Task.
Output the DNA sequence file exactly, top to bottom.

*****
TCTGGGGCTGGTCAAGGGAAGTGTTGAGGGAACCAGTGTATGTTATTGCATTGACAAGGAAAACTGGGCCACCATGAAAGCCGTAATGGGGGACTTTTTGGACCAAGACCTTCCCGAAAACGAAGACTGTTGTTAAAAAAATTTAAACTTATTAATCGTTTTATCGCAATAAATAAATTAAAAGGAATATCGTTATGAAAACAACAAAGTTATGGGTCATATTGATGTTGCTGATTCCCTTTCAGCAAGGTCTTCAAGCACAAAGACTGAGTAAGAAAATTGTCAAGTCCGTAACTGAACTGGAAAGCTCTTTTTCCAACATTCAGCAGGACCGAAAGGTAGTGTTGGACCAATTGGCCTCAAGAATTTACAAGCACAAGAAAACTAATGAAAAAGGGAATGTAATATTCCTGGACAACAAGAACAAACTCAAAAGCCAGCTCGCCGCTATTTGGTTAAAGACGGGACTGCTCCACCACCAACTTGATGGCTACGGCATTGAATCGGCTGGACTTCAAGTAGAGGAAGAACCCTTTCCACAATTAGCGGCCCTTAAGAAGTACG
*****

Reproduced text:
TCTGGGGCTGGTCAAGGGAAGTGTTGAGGGAACCAGTGTATGTTATTGCATTGACAAGGAAAACTGGGCCACCATGAAAGCCGTAATGGGGGACTTTTTGGACCAAGACCTTCCCGAAAACGAAGACTGTTGTTAAAAAAATTTAAACTTATTAATCGTTTTATCGCAATAAATAAATTAAAAGGAATATCGTTATGAAAACAACAAAGTTATGGGTCATATTGATGTTGCTGATTCCCTTTCAGCAAGGTCTTCAAGCACAAAGACTGAGTAAGAAAATTGTCAAGTCCGTAACTGAACTGGAAAGCTCTTTTTCCAACATTCAGCAGGACCGAAAGGTAGTGTTGGACCAATTGGCCTCAAGAATTTACAAGCACAAGAAAACTAATGAAAAAGGGAATGTAATATTCCTGGACAACAAGAACAAACTCAAAAGCCAGCTCGCCGCTATTTGGTTAAAGACGGGACTGCTCCACCACCAACTTGATGGCTACGGCATTGAATCGGCTGGACTTCAAGTAGAGGAAGAACCCTTTCCACAATTAGCGGCCCTTAAGAAGTACG